Dr. Yan Tang, Associate Professor of Mechanical Engineering at the Embry-Riddle Aeronautical University, believes that interaction and constant feedback drive learning in engineering just as much as in the liberal arts.

To help foster discussion and understanding, she embeds Poll Everywhere polls in her PowerPoint slides for each lecture. They crop up at carefully planned intervals throughout her classes.

Data-based pedagogy

Research has found that student attention span is only fifteen minutes long, and at that point the attention drops dramatically.

This is problematic in the courses Dr. Tang teaches, like Dynamics, Mechatronics, and Controls Systems, where information is equally imparted and important throughout the class period.

So she places Poll Everywhere polls at these breaking points. “Every fifteen minutes I give them a poll to see if they understand what I’m talking about."

Measuring for correctness and certainty

Sometimes the class will respond with answers all over the board, and it will be obvious that they don’t yet understand. But sometimes there will be a question many students answer correctly, even though they aren’t certain. It would be easy for Dr. Tang and the students to interpret the near-consensus as understanding.

To help her students recognize what they do or do not know, Tang includes a simple self-evaluation within each multiple-choice question.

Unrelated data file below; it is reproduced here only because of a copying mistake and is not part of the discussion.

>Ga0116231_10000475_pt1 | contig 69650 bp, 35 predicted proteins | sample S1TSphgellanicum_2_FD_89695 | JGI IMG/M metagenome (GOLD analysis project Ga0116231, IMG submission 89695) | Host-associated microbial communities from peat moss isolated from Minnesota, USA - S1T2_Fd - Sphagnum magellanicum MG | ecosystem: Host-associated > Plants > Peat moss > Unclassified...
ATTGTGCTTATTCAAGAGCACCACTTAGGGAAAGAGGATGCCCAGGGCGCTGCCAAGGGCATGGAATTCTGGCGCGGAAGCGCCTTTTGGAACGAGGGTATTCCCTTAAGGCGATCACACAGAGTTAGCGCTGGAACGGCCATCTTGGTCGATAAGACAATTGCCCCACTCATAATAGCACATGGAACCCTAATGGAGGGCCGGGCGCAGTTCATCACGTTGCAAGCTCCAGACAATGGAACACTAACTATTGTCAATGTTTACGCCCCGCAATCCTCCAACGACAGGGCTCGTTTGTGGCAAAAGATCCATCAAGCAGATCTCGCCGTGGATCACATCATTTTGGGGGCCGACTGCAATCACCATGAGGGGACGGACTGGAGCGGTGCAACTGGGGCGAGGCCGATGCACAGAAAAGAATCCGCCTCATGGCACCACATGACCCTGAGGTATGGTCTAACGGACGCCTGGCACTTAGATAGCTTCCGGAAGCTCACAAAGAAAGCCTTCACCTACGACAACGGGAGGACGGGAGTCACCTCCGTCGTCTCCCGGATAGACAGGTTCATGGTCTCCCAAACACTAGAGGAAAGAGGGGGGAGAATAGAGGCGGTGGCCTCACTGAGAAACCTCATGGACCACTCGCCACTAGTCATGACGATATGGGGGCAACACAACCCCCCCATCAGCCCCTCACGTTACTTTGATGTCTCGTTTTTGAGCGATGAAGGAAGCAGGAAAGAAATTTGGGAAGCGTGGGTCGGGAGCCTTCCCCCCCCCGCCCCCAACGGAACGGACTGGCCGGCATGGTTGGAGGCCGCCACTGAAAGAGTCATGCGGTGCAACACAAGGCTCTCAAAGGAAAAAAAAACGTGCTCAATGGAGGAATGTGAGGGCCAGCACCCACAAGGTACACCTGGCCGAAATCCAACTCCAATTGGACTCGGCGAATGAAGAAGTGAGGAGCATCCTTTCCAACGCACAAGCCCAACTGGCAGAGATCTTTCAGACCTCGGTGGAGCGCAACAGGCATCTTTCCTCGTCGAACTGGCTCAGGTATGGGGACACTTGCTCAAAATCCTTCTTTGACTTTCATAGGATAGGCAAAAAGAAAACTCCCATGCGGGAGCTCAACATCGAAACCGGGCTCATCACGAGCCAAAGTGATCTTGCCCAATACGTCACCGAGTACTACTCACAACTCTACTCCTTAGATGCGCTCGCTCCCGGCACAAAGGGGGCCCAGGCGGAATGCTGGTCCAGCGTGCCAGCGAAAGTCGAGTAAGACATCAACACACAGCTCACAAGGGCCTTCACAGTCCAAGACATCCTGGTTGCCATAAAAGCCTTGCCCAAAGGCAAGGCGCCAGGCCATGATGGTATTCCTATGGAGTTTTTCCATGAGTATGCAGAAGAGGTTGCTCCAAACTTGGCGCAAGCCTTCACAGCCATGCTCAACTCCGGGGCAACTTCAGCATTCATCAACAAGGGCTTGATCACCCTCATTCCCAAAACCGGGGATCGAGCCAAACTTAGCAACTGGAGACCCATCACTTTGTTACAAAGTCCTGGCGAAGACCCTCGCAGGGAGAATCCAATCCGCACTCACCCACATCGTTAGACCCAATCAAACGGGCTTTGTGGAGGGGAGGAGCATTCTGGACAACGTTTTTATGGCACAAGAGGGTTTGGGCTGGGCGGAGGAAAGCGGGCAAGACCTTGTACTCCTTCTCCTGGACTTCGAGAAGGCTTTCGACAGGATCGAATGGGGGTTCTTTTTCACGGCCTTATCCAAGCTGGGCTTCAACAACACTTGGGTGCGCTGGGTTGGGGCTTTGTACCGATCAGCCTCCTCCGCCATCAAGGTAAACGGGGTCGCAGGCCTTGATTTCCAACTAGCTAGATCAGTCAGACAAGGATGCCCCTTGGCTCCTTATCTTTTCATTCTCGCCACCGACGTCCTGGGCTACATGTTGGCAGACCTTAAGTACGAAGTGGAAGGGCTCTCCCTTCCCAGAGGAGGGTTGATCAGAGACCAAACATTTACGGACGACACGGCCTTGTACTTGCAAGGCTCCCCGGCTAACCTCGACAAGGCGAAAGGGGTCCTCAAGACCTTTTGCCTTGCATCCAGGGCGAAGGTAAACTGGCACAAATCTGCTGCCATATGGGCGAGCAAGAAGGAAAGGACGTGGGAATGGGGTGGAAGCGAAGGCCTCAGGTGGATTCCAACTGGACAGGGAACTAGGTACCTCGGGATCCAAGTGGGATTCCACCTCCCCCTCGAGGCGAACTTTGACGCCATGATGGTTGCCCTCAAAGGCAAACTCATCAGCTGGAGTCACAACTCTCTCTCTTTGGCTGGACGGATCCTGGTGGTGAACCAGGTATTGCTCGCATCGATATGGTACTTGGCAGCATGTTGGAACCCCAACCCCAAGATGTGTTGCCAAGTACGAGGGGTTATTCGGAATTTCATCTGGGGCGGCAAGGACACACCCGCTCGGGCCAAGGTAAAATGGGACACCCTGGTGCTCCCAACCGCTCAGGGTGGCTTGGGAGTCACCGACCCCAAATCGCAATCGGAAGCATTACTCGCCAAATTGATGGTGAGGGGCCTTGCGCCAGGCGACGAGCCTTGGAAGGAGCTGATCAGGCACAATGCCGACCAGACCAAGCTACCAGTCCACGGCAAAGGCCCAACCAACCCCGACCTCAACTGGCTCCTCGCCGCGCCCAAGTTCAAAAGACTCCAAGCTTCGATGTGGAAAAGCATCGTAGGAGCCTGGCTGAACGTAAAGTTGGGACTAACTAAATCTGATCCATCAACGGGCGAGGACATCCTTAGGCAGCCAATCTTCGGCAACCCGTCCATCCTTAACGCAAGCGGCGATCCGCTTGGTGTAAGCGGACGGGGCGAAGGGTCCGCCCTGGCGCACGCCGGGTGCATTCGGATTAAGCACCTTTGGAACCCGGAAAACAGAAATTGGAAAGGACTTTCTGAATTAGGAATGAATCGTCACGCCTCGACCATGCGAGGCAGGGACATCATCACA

Here’s how she does it: The first three or four response options are possible answers to the question. The last two are a gauge of certainty, either, “I am sure of the answer,” or “I guessed the answer.” She allows each student two responses per poll– one for the answer, and one for the level of certainty. “This way they have a better feeling about how much they understand. It helps them realize what they know and what they don’t know.”

The results

Of the students polled, 90 percent agreed that Poll Everywhere helped them correct misconceptions. That led to 95 percent of the students saying that they understood the concepts more clearly.

Overall, Dr. Tang has decided polling with Poll Everywhere has changed the way she engages her class. “It’s a great tool,” she says. “It made my job much easier and helped me interact with my students.”

How can you do this?

Step 1

Create multiple choice questions in Poll Everywhere, one for every 15 minutes of lecture time.

Step 2

In addition to the answer options, add two more options: “I am sure of the answer,” and “I guessed the answer.”

Step 3

Under Response Settings to the right of your poll chart, set the poll so that each person may respond up to two times.

Step 4

If you haven’t already, download and install the Presenter app for PowerPoint or Keynote on the computer you use in your lectures.

Step 5

Watch this 3 minute video to learn how to use your polls in PowerPoint.

Back to gallery